Val Beasley, Wayne Carmichael, Wanda M. Haschek, Kathleen M. Colegrove, Philip Solter

Research output: Chapter in Book/Report/Conference proceedingChapter


Harmful algal blooms cause dead zones in water bodies or they may produce phycotoxins that directly or indirectly poison aquatic and terrestrial animals—including humans. Important phycotoxins include saxitoxins, domoic acid, brevetoxins, ciguatoxins, cylindrospermopsins, microcystins, nodularins, anatoxins, guanitoxin, lyngbyatoxins, aplysiatoxins, aetokthonotoxin, and palytoxins. Overfertilization, mismanaged animal or human wastes, burning fuels, reducing plant cover, climate change, dams, and water abstractions concentrate nutrients in water bodies, and shorten generation times of phycotoxin producers. Different phycotoxins cause neurologic, gastrointestinal, hepatic, renal, dermal, and immunologic toxicity, tumor promotion, and/or cancers. Diagnoses of phycotoxicoses are often based on exposure to a source, appropriate signs, clinical pathologic and/or gross and microscopic findings, and analyses of phycotoxins in source materials, digestive tract contents, and tissues. We recommend an updatable repository of information to underpin more effective diagnostics and treatments for poisoned individuals, as well as targeted management actions to remediate and prevent future HABs.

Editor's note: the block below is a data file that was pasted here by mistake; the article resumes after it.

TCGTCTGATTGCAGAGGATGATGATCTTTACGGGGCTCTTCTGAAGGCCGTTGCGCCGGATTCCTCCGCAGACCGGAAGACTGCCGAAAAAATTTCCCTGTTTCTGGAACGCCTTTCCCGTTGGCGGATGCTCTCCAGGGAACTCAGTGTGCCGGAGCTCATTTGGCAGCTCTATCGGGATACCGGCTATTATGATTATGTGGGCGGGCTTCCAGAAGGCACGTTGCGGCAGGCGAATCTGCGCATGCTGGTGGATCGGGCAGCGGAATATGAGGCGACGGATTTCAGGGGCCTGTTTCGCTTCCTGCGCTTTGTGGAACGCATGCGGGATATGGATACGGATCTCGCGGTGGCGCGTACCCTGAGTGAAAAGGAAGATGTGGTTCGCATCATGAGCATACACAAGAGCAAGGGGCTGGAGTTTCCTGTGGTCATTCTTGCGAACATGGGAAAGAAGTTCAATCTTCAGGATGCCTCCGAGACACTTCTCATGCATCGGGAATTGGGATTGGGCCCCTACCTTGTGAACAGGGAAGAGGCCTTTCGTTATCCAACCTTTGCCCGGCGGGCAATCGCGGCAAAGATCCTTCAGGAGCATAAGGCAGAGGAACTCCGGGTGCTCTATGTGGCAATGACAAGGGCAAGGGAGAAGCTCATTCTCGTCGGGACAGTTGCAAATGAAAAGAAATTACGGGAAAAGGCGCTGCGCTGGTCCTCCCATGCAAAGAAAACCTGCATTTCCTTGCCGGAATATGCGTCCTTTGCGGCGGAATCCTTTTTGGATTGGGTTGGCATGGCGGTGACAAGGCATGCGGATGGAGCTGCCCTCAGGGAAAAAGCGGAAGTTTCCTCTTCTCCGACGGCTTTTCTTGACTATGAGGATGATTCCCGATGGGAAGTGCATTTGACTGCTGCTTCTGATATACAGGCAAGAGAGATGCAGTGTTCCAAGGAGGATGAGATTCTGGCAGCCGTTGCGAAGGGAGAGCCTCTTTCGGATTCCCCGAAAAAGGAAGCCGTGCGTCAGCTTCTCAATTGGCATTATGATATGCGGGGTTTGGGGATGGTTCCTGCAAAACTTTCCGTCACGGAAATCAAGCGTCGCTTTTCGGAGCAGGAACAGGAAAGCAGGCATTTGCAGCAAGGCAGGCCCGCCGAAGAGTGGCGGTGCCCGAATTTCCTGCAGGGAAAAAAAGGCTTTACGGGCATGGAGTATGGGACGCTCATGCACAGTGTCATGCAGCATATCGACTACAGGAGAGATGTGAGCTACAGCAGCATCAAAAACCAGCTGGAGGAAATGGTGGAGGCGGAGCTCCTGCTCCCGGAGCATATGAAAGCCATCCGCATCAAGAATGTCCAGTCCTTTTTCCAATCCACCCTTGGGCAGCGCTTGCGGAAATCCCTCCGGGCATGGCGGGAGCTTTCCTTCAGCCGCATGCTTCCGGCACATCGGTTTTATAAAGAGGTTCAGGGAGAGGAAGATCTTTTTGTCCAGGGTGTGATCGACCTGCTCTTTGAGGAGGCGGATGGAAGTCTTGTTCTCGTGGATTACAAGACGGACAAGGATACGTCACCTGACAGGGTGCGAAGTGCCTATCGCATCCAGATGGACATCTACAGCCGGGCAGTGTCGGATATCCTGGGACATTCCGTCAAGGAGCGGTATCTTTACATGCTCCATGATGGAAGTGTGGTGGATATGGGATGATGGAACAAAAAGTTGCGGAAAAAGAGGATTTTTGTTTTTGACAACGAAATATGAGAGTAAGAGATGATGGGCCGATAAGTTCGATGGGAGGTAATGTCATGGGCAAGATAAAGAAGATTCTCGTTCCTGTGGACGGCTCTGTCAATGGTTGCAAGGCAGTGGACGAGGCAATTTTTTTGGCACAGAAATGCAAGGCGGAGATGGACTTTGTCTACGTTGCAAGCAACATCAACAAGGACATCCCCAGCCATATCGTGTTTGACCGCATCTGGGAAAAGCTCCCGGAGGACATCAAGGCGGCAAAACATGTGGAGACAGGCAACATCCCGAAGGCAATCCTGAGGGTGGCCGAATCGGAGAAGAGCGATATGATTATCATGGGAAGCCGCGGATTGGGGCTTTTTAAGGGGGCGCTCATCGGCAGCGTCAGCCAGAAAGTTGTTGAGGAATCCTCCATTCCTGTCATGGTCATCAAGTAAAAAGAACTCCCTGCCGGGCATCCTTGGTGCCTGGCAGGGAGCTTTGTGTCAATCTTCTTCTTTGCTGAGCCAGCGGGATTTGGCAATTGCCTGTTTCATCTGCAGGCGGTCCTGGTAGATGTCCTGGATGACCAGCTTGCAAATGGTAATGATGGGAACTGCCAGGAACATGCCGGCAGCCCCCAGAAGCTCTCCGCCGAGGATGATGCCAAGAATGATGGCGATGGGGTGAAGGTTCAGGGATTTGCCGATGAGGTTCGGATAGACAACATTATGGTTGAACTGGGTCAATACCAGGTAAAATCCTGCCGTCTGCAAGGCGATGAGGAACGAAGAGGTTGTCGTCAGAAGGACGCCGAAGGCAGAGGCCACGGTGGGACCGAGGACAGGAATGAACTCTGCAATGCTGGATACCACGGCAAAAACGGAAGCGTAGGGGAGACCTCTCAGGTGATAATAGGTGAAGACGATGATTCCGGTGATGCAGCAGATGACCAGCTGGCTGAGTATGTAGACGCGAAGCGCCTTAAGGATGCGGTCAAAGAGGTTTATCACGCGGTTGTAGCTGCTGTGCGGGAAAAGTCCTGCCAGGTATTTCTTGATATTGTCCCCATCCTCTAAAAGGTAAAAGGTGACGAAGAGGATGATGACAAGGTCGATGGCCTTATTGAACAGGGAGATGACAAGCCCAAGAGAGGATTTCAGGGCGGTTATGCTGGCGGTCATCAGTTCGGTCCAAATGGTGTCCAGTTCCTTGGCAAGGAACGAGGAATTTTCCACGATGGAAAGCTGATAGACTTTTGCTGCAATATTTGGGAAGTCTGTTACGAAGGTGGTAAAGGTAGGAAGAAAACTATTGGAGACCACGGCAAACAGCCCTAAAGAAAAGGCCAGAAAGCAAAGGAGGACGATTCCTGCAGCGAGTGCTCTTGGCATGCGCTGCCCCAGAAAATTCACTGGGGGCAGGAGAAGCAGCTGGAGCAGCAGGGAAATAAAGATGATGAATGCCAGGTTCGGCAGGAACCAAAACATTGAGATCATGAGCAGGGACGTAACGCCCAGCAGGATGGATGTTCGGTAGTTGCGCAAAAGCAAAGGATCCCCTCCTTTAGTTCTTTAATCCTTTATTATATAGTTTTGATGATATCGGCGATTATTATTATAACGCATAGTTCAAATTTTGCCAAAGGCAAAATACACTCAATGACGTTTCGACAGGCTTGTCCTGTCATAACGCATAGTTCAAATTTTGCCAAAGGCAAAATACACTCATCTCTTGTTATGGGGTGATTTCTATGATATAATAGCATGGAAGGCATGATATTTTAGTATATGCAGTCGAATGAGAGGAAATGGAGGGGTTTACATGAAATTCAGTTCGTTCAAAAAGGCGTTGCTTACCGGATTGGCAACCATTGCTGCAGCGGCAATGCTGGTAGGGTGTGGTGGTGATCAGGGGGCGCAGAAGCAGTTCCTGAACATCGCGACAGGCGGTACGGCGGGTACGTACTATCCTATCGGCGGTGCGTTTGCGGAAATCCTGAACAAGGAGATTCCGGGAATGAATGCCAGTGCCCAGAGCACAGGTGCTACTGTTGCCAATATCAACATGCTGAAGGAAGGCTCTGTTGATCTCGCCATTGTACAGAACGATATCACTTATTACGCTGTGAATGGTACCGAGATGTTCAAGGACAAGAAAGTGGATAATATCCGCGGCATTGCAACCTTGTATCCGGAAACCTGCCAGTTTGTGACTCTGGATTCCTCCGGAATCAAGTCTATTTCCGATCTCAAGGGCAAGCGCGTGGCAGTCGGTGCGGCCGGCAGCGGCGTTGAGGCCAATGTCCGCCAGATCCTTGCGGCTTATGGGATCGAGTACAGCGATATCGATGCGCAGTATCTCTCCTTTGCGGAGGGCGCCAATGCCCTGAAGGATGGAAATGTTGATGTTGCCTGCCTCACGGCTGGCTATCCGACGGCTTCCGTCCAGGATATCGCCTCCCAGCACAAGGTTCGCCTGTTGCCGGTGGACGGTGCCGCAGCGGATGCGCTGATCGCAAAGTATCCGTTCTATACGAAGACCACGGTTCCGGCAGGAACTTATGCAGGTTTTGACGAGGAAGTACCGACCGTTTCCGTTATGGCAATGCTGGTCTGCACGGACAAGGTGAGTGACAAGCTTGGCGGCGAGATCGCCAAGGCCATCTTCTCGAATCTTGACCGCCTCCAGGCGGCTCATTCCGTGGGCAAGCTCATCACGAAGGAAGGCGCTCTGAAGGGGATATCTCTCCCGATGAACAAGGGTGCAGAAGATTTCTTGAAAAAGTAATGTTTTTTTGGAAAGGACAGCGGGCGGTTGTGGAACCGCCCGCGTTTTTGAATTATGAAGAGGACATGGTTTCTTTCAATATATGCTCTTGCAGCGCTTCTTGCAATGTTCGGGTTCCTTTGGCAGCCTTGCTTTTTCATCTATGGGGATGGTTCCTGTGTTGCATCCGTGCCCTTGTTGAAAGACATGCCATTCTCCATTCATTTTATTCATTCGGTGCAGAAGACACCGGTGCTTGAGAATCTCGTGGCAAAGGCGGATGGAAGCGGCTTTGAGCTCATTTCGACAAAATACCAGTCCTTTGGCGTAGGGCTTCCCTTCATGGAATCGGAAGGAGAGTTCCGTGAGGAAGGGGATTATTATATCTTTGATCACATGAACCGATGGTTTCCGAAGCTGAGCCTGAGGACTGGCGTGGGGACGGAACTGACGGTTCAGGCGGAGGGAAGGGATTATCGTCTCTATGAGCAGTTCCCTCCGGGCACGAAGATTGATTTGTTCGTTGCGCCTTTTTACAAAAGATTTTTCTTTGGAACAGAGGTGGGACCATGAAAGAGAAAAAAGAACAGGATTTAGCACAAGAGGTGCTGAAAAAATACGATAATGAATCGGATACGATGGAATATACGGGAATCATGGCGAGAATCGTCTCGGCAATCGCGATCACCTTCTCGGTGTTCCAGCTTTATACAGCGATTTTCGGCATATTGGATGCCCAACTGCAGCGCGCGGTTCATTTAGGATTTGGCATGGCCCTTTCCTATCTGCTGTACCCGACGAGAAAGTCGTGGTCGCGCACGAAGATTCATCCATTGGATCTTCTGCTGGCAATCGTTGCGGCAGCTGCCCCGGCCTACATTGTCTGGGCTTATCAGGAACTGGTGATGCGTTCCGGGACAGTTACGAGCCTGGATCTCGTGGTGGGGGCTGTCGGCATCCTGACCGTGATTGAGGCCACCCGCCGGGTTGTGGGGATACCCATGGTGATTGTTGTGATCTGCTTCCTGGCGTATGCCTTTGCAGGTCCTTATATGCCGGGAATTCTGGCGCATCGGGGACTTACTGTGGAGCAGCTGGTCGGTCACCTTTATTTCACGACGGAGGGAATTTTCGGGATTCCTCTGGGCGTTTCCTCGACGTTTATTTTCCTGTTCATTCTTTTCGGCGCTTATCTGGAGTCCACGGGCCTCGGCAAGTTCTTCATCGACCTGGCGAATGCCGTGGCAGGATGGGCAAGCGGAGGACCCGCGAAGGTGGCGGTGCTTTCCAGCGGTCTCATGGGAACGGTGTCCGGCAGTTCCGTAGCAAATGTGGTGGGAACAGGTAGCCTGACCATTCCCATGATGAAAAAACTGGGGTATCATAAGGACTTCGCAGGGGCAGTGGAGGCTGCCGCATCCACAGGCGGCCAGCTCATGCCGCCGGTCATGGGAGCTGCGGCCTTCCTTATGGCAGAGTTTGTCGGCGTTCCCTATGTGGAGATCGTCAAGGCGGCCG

Original languageEnglish (US)
Title of host publicationHaschek and Rousseaux's Handbook of Toxicologic Pathology, Volume 3
Subtitle of host publicationEnvironmental Toxicologic Pathology and Major Toxicant Classes
Number of pages87
ISBN (Electronic)9780443161537
StatePublished - Jan 1 2023


  • Blue-green algae
  • Cyanobacteria
  • Cyanotoxin
  • Diatom
  • Dinoflagellate
  • Harmful algal bloom
  • Phycotoxin
  • Red tide
  • Seafood poisoning
  • Shellfish poisoning

ASJC Scopus subject areas

  • Medicine(all)


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